Laser welding plastic medical products; Lambda Physik wins auto industry order; CCT Laser Services relocates; MORE...
Laser welding plastic medical products
Fridley, MN—Replacing adhesives used in the automated assembly of syringes with a laser spot weld is a process recently developed by AltaMAR Laser and Control.
The problem with chemical adhesives is their use in high-volume operations or where cleanliness is a priority. The latter is a key factor in medical product manufacturing.
Working in conjunction with Coherent Inc. (Santa Clara, CA) the company developed a welding station using an 810nm diode laser, which produces four concurrent welds in a fraction of a second, as parts move through continuously. The laser's wavelength allows the beam to pass though the surface of the polypropylene material, being absorbed by the additive modified sub-layer. Heat generated from this process melts both layers forming a bond.
Plastic medical syringe is welded using a diode laser.
The resulting strong bond introduces no foreign material and it is compatible with high production rates. Also the need to purchase and store chemical adhesives is eliminated, along with the problem of dispensing adhesive and the high maintenance costs to keep the old method running.
For more information on plastic welding contact Dan Martin at AltaMAR at Tel. (763) 586-7906 or access the company's Website at www.altamarinc.com.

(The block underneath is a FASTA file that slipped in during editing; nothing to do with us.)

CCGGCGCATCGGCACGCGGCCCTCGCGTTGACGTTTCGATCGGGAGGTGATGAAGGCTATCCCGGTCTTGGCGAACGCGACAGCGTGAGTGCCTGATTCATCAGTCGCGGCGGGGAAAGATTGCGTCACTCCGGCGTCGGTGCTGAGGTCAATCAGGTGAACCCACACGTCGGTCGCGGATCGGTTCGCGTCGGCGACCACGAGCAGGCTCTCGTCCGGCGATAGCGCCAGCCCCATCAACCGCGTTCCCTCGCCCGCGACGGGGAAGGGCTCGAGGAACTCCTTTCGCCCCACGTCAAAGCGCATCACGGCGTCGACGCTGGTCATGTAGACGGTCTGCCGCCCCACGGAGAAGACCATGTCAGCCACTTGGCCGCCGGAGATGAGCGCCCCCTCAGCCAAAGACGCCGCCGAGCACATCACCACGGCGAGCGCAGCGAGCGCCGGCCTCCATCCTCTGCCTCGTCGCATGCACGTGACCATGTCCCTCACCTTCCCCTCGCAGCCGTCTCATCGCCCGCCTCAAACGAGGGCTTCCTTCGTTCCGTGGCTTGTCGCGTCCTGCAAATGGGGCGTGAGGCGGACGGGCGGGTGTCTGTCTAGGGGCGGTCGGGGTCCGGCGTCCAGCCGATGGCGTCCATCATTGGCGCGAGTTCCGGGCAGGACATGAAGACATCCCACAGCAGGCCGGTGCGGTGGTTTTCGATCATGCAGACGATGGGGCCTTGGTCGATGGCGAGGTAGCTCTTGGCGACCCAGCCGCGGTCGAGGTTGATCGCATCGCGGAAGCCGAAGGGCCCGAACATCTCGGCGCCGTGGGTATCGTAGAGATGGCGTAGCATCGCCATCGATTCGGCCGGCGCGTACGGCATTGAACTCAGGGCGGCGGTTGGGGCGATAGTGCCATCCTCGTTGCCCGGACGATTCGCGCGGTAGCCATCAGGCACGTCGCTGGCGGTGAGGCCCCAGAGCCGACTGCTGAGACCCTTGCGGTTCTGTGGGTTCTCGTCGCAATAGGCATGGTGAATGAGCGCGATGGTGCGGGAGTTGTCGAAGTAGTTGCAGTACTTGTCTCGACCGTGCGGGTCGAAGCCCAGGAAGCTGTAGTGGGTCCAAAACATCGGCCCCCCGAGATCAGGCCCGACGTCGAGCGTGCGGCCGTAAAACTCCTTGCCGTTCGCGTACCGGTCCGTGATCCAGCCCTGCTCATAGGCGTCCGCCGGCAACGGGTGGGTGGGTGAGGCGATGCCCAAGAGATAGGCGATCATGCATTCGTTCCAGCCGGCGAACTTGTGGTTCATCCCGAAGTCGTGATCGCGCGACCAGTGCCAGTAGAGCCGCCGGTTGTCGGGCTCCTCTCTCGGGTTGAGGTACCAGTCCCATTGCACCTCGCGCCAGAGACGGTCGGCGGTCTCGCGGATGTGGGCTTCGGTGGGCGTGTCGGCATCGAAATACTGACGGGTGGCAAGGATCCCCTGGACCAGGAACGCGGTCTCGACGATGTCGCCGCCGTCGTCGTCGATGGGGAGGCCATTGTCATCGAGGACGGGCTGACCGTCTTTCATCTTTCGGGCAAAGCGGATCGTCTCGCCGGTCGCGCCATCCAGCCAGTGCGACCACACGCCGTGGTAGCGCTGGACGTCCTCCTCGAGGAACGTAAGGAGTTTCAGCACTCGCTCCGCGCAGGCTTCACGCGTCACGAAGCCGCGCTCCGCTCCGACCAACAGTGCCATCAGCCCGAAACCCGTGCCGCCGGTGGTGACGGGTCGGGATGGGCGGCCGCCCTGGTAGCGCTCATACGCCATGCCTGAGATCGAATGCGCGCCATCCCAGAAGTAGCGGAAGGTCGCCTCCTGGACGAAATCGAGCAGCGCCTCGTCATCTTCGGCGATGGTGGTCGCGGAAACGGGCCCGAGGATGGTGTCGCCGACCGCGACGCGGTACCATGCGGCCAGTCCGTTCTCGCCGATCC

Lambda Physik wins auto industry order
Göttingen, Germany—Lambda Physik, a major supplier of pulsed ultraviolet lasers has been awarded a contract from Elotherm GmbH (Remscheid, Germany) for the treatment of auto engine cylinder liners. The EUR 1.7-million order is for excimer lasers that will be incorporated into the production facility of a leading automotive manufacturer.
The new surface treatment technology was developed during a joint research project funded by the German Ministry of Education and Research and will now enter the series production stage.
The new system, which employs the Lambda Steel 1000 excimer laser, reduces oil consumption by up to 75 percent compared to the conventional treatment method, and decreases the wear and tear of cylinder sleeves and piston rings. These reductions result in lower emission impact on the environment. Elotherm integrates the high-performance excimer laser and Lambda's MicroLas laser beam control system into this automated processing system.
For more information, contact Lambda Physik at Tel. +49 (0) 551-6938 0 or check the company's Website at www.lambdaphysik.com.
CCT Laser Services relocates
Tracy, CA—Citing enhanced efficiency as a prime factor, CCT Laser Services, a leader in contract laser trimming and micromachining, has moved to an 8750-sq.-ft. facility in Tracy. The new building also allows for laser system upgrades and reduced space costs, factors that mean higher-quality laser services with quicker turnaround.
Founded in 1985, CCT's capabilities include passive and active laser trimming on thick film, thin film and ultra-thin film circuitry; and micromachining of thin materials.
The company's new telephone number is (209) 833-1110, Fax (209) 833-1116 or visit www.cctlaser.com.
Vision system manufacturer expands